WSCR online age-adjusts using 19 age groups as shown below from the United States 2000 standard population.

US Standard Population Proportions

Age Group

2000 proportion

<1

0.013818

1- 4

0.055316

5- 9

0.072532

10-14

0.073031

15-19

0.072167

20-24

0.066478

25-29

0.064530

30-34

0.071045

35-39

0.080762

40-44

0.081852

45-49

0.072117

50-54

0.062718

55-59

0.048454

60-64

0.038794

65-69

0.034264

70-74

0.031772

75-79

0.026998

80-84

0.017843

85+

0.015509

 

The formulas for computing the age adjusted rates can be found in Appendix A.

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Age-Specific Rate

Annual and average annual age-specific rates are the rates per 100,000 population for combinations of 5-year age groups. For annual rates, the age-specific rate is the number of new cases or deaths in given age group and year divided by the population in that age group. For average annual rates, the age-specific rate is the number of new cases or deaths for the 3- or 5-year period divided by the number of person-years over the 3- or 5-year period, respectively.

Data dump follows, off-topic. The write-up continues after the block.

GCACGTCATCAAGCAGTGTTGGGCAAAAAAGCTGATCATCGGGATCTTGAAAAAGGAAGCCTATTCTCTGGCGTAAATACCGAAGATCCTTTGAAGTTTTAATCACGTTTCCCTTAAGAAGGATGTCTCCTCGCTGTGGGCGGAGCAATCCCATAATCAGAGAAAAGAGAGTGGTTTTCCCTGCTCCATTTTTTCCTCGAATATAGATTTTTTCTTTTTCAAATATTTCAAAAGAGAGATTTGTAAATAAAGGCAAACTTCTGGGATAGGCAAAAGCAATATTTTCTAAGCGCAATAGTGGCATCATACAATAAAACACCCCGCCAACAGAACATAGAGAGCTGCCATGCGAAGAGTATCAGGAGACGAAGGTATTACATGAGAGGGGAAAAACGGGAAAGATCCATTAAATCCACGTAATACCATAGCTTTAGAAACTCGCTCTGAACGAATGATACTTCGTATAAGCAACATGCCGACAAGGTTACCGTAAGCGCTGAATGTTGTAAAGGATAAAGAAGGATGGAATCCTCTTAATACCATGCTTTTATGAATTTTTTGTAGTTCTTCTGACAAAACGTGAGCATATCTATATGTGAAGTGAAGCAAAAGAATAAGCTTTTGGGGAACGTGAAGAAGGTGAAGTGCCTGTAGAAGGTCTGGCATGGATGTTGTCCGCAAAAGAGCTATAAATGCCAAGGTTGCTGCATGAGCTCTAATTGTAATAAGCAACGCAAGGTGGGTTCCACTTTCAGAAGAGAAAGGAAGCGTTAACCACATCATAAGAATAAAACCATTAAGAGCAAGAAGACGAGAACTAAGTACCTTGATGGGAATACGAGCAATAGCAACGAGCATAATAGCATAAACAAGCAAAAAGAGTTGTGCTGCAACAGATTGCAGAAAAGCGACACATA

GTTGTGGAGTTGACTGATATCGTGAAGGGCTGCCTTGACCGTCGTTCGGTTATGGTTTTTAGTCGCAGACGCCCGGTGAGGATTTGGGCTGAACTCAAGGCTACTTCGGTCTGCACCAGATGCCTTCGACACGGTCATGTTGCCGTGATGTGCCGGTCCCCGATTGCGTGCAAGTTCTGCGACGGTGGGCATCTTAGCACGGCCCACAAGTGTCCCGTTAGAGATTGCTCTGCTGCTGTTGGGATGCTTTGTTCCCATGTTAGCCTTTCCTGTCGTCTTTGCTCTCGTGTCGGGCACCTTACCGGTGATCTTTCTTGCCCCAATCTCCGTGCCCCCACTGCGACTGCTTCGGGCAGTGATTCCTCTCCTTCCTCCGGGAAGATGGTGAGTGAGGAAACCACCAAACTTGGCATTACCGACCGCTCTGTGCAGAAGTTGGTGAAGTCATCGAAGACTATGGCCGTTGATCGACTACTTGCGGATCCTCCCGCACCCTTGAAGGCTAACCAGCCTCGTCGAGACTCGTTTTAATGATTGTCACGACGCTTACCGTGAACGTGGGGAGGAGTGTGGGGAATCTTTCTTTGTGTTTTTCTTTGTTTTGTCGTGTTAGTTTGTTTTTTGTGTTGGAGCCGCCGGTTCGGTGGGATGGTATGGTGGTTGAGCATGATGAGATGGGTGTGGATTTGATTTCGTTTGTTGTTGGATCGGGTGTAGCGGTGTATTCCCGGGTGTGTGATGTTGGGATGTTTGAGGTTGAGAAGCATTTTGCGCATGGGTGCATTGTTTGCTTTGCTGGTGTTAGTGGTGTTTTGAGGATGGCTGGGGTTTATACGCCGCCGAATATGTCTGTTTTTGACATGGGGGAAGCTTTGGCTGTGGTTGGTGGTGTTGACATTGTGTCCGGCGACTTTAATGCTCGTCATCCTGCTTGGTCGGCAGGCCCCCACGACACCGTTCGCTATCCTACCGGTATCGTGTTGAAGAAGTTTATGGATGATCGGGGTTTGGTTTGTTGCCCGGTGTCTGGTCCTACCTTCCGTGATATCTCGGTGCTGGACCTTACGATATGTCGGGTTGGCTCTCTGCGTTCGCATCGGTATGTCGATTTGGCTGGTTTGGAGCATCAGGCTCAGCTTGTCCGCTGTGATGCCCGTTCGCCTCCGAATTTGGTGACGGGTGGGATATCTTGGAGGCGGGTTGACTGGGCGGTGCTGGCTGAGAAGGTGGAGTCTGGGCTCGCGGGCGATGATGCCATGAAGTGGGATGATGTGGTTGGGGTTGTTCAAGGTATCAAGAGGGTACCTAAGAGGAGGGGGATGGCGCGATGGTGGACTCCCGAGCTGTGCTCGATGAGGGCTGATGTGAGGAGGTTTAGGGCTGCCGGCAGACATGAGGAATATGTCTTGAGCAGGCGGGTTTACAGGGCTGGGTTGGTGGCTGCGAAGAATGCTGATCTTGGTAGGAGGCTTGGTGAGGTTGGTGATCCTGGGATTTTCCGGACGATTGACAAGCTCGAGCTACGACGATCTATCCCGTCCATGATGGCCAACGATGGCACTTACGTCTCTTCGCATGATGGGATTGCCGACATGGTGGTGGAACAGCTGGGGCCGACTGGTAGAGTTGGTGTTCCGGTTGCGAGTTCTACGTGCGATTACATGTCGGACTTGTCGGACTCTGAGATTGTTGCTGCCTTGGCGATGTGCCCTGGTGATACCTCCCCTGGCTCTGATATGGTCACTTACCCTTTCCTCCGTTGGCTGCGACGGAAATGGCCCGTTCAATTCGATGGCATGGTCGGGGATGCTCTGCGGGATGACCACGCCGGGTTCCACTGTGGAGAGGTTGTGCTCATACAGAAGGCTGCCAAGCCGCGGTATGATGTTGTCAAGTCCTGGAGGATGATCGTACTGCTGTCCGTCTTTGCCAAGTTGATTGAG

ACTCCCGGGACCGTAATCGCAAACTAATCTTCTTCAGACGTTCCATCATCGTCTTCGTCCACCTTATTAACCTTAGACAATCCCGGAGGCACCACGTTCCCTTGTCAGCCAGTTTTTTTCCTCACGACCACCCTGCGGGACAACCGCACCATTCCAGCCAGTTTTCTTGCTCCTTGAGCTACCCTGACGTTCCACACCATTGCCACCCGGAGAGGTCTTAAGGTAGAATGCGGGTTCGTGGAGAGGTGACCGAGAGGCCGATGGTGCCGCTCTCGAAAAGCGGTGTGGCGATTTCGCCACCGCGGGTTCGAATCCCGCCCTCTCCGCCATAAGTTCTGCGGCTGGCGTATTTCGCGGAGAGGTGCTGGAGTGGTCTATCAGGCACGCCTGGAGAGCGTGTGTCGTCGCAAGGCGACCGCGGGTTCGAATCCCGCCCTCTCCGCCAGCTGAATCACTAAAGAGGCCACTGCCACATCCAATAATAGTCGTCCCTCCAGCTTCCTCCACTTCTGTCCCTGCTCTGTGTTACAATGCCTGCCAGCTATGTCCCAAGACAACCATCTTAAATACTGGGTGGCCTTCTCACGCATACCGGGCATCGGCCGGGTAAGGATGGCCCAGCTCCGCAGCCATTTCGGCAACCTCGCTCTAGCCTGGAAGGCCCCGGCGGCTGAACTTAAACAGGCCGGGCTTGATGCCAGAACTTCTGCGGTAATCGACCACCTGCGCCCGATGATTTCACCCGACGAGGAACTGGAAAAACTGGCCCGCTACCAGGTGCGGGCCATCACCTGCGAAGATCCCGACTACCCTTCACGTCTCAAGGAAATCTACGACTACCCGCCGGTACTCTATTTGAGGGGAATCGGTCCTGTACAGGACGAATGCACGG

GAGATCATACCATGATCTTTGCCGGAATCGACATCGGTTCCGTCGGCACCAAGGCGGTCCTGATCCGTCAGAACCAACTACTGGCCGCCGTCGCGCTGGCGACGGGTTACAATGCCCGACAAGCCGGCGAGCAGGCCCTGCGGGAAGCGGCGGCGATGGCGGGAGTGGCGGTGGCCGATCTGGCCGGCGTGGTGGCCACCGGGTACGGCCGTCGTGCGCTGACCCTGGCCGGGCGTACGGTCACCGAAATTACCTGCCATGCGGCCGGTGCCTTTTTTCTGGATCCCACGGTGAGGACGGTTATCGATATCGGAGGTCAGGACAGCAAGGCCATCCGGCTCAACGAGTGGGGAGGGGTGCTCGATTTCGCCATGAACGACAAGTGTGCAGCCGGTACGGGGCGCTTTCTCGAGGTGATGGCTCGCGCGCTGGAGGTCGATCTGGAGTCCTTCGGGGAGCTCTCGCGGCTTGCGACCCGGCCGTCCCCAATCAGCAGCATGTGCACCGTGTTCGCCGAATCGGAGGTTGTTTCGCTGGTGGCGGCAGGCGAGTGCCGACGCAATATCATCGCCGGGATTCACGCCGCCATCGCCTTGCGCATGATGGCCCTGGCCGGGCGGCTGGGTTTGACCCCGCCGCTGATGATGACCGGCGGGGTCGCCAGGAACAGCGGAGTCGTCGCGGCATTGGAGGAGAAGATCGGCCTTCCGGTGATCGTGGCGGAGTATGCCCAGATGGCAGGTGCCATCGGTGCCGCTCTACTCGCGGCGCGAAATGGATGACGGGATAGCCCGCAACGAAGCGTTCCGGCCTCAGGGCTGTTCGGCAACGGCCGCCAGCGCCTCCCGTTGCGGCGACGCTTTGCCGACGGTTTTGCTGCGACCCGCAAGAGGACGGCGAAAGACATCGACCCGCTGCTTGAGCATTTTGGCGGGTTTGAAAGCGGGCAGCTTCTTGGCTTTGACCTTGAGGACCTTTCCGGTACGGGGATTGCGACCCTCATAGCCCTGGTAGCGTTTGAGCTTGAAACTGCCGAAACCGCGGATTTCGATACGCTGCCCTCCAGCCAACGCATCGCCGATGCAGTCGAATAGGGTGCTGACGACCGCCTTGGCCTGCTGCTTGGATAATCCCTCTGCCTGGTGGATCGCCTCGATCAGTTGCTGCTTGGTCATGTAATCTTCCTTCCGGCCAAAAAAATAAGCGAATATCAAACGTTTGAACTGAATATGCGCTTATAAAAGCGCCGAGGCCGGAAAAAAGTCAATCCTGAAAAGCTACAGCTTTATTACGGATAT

Age Group

The age group (combinations of 5 years) of the population used for calculating the age-specific rate.

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Gender (Query Options and Results)

Male, Female, All

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Time period or Year (Query Options and Results)

The time period or year of diagnosis or death used for calculating the rate and count. Options vary depending on the average annual number of cases diagnosed over the last 10 years. The following table shows available options.